On Kurzweil: The Sleight of Hand That Makes It Seem We Understand the Mind

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Is the way we talk about the human mind messing with our ability to think about it clearly?

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U.S. National Library of Medicine

The philosopher Colin McGinn is a tough book reviewer. He looks like a cop in an old movie about cops and robbers, and writes like one. And when he decided to take down Ray Kurzweil's new book, How to Create a Mind: The Secret of Human Thought Revealed, he pulled no punches. First, he runs through Kurzweil's "pattern recognition theory of the mind":

One cannot help noting immediately that the theory echoes Kurzweil's professional achievements as an inventor of word recognition machines: the "secret of human thought" is pattern recognition, as it is implemented in the hardware of the brain. To create a mind therefore we need to create a machine that recognizes patterns, such as letters and words. ...

The process of recognition, which involves the firing of neurons in response to stimuli from the world, will typically include weightings of various features, as well as a lowering of response thresholds for probable constituents of the pattern. Thus some features will be more important than others to the recognizer, while the probability of recognizing a presented shape as an "E" will be higher if it occurs after "APPL."

These recognizers will therefore be "intelligent," able to anticipate and correct for poverty and distortion in the stimulus. This process mirrors our human ability to recognize a face, say, when in shadow or partially occluded or drawn in caricature.

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Then the assault begins. First, McGinn states that Kurzweil's whole theory is wrong, just on its face: "that claim seems obviously false." 

But the fascinating part of the critique is why Kurzweil's theory can seem plausible. And that comes down to the language Kurzweil (and other people) employ in writing about neuroscience. McGinn calls it "homunculism," the erroneous attribution of human-like qualities to pieces of a human. And it generates the illusion that we understand how synapses firing leads to an appreciation for rock 'n roll. 

[H]omunculus talk can give rise to the illusion that one is nearer to accounting for the mind, properly so-called, than one really is. If neural clumps can be characterized in psychological terms, then it looks as if we are in the right conceptual ballpark when trying to explain genuine mental phenomena--such as the recognition of words and faces by perceiving conscious subjects. But if we strip our theoretical language of psychological content, restricting ourselves to the physics and chemistry of cells, we are far from accounting for the mental phenomena we wish to explain. An army of homunculi all recognizing patterns, talking to each other, and having expectations might provide a foundation for whole-person pattern recognition; but electrochemical interactions across cell membranes are a far cry from actually consciously seeing something as the letter "A." How do we get from pure chemistry to full-blown psychology?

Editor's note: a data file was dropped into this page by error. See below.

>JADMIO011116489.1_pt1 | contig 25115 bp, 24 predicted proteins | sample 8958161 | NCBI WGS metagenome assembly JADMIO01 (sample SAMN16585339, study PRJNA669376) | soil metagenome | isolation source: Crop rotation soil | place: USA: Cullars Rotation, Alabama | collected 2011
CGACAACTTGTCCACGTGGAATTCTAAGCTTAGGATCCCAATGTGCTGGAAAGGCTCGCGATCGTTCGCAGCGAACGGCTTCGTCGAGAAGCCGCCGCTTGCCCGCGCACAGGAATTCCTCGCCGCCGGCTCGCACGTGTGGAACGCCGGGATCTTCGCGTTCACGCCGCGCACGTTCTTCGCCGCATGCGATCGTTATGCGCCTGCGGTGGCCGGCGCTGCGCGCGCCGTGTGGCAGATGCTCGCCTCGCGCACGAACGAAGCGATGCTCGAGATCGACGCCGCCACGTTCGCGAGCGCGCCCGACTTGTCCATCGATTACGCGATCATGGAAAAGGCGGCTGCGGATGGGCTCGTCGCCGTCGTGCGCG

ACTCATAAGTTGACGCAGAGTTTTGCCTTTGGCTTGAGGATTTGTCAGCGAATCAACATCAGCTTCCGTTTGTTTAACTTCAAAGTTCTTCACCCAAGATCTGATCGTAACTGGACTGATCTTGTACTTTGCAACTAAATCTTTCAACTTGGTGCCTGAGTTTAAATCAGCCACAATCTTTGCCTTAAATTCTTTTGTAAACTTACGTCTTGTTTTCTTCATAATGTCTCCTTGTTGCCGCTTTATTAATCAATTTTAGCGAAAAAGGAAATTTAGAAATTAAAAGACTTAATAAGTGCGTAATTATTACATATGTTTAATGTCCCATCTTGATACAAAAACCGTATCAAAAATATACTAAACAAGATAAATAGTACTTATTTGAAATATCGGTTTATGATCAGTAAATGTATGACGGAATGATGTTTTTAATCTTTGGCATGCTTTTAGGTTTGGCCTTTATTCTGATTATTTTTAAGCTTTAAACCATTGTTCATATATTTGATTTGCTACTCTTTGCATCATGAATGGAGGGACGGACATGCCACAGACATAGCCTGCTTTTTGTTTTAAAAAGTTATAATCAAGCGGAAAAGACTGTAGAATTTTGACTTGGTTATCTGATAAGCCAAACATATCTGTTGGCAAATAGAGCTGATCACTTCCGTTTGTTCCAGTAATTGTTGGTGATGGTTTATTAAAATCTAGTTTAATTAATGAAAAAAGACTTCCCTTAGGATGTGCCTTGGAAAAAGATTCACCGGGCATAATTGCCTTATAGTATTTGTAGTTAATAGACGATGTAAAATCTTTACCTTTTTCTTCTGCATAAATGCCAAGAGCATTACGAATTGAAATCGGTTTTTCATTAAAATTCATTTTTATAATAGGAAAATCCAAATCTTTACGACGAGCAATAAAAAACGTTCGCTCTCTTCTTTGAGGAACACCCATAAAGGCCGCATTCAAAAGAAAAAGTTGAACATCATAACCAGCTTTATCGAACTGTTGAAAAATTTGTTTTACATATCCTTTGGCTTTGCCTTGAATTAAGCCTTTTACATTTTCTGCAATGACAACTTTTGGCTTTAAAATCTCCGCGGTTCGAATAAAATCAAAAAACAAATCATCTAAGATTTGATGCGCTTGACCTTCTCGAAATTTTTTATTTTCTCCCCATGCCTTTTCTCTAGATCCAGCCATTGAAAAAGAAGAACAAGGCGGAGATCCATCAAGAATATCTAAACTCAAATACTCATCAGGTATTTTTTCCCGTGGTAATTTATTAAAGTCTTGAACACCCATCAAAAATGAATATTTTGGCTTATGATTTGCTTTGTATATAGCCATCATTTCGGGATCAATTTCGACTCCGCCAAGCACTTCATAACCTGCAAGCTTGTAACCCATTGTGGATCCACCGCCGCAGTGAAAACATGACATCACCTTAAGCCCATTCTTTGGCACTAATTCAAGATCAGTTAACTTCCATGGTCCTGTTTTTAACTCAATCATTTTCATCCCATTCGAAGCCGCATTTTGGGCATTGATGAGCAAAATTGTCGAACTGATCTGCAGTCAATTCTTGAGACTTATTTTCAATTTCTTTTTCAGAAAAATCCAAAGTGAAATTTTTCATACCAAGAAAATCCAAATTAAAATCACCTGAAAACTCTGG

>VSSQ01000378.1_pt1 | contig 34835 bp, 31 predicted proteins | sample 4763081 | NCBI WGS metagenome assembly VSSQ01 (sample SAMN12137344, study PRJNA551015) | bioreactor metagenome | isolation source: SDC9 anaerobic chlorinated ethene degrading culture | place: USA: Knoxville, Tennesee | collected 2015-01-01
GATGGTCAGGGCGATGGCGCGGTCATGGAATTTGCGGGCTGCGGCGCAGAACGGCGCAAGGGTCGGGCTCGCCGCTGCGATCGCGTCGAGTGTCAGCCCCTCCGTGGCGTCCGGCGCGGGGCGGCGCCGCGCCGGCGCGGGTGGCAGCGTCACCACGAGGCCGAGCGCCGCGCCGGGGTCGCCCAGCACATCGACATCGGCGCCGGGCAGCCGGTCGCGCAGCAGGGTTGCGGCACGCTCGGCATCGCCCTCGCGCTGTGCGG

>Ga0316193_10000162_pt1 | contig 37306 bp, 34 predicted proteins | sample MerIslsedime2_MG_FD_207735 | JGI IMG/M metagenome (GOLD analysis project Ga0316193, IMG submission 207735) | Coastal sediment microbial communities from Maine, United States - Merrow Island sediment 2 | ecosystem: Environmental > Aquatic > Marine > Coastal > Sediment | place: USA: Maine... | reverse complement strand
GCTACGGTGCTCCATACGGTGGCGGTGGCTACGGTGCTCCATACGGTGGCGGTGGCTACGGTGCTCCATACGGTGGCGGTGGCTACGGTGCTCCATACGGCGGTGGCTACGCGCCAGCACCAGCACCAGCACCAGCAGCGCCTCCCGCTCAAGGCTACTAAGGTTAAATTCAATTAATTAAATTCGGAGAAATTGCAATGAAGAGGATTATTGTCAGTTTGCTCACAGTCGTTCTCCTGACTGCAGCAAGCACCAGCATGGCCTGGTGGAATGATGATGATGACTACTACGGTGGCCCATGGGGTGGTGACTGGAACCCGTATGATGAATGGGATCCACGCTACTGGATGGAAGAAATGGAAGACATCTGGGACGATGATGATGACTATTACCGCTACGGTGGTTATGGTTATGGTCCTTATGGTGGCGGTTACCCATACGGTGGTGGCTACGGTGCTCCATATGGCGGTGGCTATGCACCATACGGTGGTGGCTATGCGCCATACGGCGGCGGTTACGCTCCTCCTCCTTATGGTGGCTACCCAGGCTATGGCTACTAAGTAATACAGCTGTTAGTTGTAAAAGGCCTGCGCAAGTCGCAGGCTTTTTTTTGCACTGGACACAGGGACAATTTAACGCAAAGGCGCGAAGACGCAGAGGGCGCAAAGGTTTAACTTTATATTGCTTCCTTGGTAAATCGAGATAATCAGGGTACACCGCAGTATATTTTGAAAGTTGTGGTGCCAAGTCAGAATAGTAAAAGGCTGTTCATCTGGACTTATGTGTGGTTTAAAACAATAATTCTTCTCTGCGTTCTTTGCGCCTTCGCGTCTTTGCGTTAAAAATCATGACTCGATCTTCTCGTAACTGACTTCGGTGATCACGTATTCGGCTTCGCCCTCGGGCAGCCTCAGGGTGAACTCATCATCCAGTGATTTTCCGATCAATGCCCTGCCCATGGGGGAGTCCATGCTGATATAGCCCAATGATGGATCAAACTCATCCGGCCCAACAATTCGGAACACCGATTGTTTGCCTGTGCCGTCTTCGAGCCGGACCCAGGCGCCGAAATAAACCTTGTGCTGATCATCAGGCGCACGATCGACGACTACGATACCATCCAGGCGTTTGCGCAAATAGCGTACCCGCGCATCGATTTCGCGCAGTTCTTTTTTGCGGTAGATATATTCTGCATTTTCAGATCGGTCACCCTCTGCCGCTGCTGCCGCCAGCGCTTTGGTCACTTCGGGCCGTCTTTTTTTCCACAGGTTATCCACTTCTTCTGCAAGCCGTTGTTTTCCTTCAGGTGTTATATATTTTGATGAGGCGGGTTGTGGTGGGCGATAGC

McGinn goes on:

Why do we say that telephone lines convey information? Not because they are intrinsically informational, but because conscious subjects are at either end of them, exchanging information in the ordinary sense. Without the conscious subjects and their informational states, wires and neurons would not warrant being described in informational terms.

The mistake is to suppose that wires and neurons are homunculi that somehow mimic human subjects in their information-processing powers; instead they are simply the causal background to genuinely informational transactions.

I find McGinn persuasive on this point. But I'm much more interested in homunculus language from the reader perspective. We can use the presentation of this language to find areas where we might be fooling ourselves into thinking we know more than we do. 

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Alexis C. Madrigal

Alexis Madrigal is the deputy editor of TheAtlantic.com. He's the author of Powering the Dream: The History and Promise of Green Technology. More

The New York Observer has called Madrigal "for all intents and purposes, the perfect modern reporter." He co-founded Longshot magazine, a high-speed media experiment that garnered attention from The New York Times, The Wall Street Journal, and the BBC. While at Wired.com, he built Wired Science into one of the most popular blogs in the world. The site was nominated for best magazine blog by the MPA and best science website in the 2009 Webby Awards. He also co-founded Haiti ReWired, a groundbreaking community dedicated to the discussion of technology, infrastructure, and the future of Haiti.

He's spoken at Stanford, CalTech, Berkeley, SXSW, E3, and the National Renewable Energy Laboratory, and his writing was anthologized in Best Technology Writing 2010 (Yale University Press).

Madrigal is a visiting scholar at the University of California at Berkeley's Office for the History of Science and Technology. Born in Mexico City, he grew up in the exurbs north of Portland, Oregon, and now lives in Oakland.

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